As soul destroying at it sounds, when trying to meet a partner we aren’t too different to properties on the housing market. There is lots of competition and everybody wants a good one for themselves. Much in the same way that sellers straighten skirting boards and adjust off centre cupboards, we all adjust our behaviour and sell ourselves a little when meeting new people – especially if we particularly like them. First impressions are obviously important. One ‘feature’ we might not think too much about censoring or adjusting is how we express our feelings of liking towards who we are courting. Yet, how we go about expressing liking is rather important, as for want of a more romantic phrase, it massively affects our market value.

You like someone a lot – should you be forthcoming with these feelings or should you be far more coy? This is a question agony aunt columnists have been toiling over for years. The answer is maybe neither, or at least this is what recent research suggests. Psychologist Erin Whitchurch and her colleagues wanted to examine this question and took advantage of Facebook to do so. Participants from the University of Virginia were led to believe they would be taking part in a study evaluating first impressions made through Facebook profiles. As a participant in the study you find yourself perusing several profiles of members of the opposite of sex. Conveniently these profiles are other students’ profiles from a different university and they have previously been doing the same with yours. Now, you are either told that based on your profile, they thought; a) you were very attractive and they would like to be romantically involved with you or, b) you weren’t particularly attractive and they weren’t too fussed. Later on after a bit more snooping you are asked similar questions about them.

So what do you think? Do we find what we can’t have most appealing? The answer is no. Knowing someone is interested in you makes them more appealing than knowing the opposite. So, to some extent we should be favouring expressing our liking when meeting new mates. However, in another condition of the experiment rather than being told they really liked you or didn’t like you, you get told neither. You instead are told that because of the way the experiment has been set up, there is a 50% chance they really are into you and a 50% chance they really aren’t. So what was the result?This uncertainty brings about the most attraction, as this information increased attractiveness ratings of potential mates well above the effect that the other two types of information had. Not quite knowing their feelings makes that person far more interesting, you are thinking and wondering. It is also rather exciting. The result is you are intrigued by them and want more. This of course is what we would like to be feeling when first meeting people and what we expect from ‘the one’ (horrendous turn of phrase).

Practically speaking we definitely shouldn’t express disinterest as this and other studies show liking tends to be a reciprocal process. If you like me, I like you. But based on this study, although a little ethically questionable, maybe we should be trying to be a little more coy when first meeting new people. If one can do this in a way that doesn’t constitute game playing and is more a case of tactically holding back to avoid coming on too strong, then it seems like a good idea.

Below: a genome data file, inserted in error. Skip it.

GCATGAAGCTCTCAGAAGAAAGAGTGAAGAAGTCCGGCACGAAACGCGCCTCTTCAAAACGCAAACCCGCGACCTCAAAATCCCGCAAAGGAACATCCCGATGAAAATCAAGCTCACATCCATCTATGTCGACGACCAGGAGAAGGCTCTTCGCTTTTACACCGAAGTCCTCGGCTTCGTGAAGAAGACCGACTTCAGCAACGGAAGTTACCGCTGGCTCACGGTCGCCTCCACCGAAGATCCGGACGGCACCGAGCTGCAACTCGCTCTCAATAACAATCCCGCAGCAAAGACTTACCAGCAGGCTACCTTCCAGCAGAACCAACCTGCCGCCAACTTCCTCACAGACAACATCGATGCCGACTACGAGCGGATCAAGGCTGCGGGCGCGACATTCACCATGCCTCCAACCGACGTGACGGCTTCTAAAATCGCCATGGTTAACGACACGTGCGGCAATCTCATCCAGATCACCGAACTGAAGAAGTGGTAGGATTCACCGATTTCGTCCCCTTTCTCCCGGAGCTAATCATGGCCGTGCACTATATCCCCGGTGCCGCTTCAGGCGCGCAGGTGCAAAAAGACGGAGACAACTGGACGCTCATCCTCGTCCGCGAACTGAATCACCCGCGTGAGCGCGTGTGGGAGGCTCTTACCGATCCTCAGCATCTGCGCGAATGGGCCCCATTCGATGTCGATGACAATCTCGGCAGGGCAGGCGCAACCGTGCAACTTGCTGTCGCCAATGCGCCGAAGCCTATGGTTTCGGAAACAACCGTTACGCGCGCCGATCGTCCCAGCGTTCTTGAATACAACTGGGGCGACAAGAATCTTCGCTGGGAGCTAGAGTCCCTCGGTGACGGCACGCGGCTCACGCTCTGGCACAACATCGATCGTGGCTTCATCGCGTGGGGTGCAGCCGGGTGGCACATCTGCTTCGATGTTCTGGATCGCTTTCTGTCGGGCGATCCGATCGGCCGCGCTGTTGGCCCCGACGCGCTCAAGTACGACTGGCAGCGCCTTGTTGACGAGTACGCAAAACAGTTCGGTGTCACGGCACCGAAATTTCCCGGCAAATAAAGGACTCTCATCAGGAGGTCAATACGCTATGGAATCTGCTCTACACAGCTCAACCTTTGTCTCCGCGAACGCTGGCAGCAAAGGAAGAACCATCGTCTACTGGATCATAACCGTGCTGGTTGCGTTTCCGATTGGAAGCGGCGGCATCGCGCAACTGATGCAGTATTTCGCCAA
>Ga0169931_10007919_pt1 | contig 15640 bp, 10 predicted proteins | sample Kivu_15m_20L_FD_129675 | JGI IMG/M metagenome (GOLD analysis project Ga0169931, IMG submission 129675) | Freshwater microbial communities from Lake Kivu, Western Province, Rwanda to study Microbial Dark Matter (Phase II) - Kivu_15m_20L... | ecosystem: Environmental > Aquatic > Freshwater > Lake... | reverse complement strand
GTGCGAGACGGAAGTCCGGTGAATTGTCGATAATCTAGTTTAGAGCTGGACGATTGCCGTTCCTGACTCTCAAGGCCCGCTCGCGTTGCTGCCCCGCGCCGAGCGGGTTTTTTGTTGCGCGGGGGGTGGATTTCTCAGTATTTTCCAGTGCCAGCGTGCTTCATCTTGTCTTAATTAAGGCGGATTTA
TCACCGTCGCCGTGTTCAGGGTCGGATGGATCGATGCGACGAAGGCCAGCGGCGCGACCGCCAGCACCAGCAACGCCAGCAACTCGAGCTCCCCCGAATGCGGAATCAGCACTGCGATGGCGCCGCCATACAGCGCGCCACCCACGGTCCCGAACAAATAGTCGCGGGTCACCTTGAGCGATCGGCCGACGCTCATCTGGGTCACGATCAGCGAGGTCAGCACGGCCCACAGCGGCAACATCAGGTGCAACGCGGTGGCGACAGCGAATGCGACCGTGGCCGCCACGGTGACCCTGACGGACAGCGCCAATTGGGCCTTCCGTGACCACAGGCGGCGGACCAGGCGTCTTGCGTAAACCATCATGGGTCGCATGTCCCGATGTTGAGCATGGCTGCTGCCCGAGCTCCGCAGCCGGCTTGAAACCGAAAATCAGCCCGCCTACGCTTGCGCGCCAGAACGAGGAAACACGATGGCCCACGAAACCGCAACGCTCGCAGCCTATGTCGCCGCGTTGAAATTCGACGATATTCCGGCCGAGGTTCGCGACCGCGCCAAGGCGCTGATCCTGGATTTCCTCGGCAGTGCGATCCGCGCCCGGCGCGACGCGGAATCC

From what we know so far, moderation seems most sensible. Expressing liking is fine, but too much too soon isn’t probably the best strategy. But shouldn’t we just be able to shout our love from the roof tops and not have to worry about reserve and restraint? In an ideal world maybe, but in this world it is a bad idea, especially if your desired partner is somewhat of a cynic. Although liking is reciprocal, expressing too much liking too early one is dangerous because it can raise doubts over how often this might have happened before. You meet a guy, 2 dates in and he adores you and sings your praises a little too much. The problem here is that it can make one wonder whether you could be any other girl off the street. Coming on too strong too soon might have some slight advantage to start with, but then it may just come across as weird. You are in danger of looking unselective. This is bad territory to be in.

A 1970’s study by Walster and colleagues underlines this well. Making use of a dating agency rather than Facebook, researchers again found that playing it too cool is a bad idea. But they also showed that the way you express liking is very important. It turns out that if a potential partner gets the impression that they aren’t the only one you find appealing, they are really put off. Coming across as lacking selectivity in who you find appealing/desirable is massively unattractive. It isn’t entirely clear why, but feelings that our relationship being special or unique (something we hope our relationship should be) is likely to be called into question. Moreover, one can’t help but start to wonder – if anyone can have him/her is he/she worth having or are they just desperate? Most of us probably old an implicit belief that our relationships and partners should be something special and central to this concept is selectivity, so to commit to a partner most of us will need to feel that it is for something special.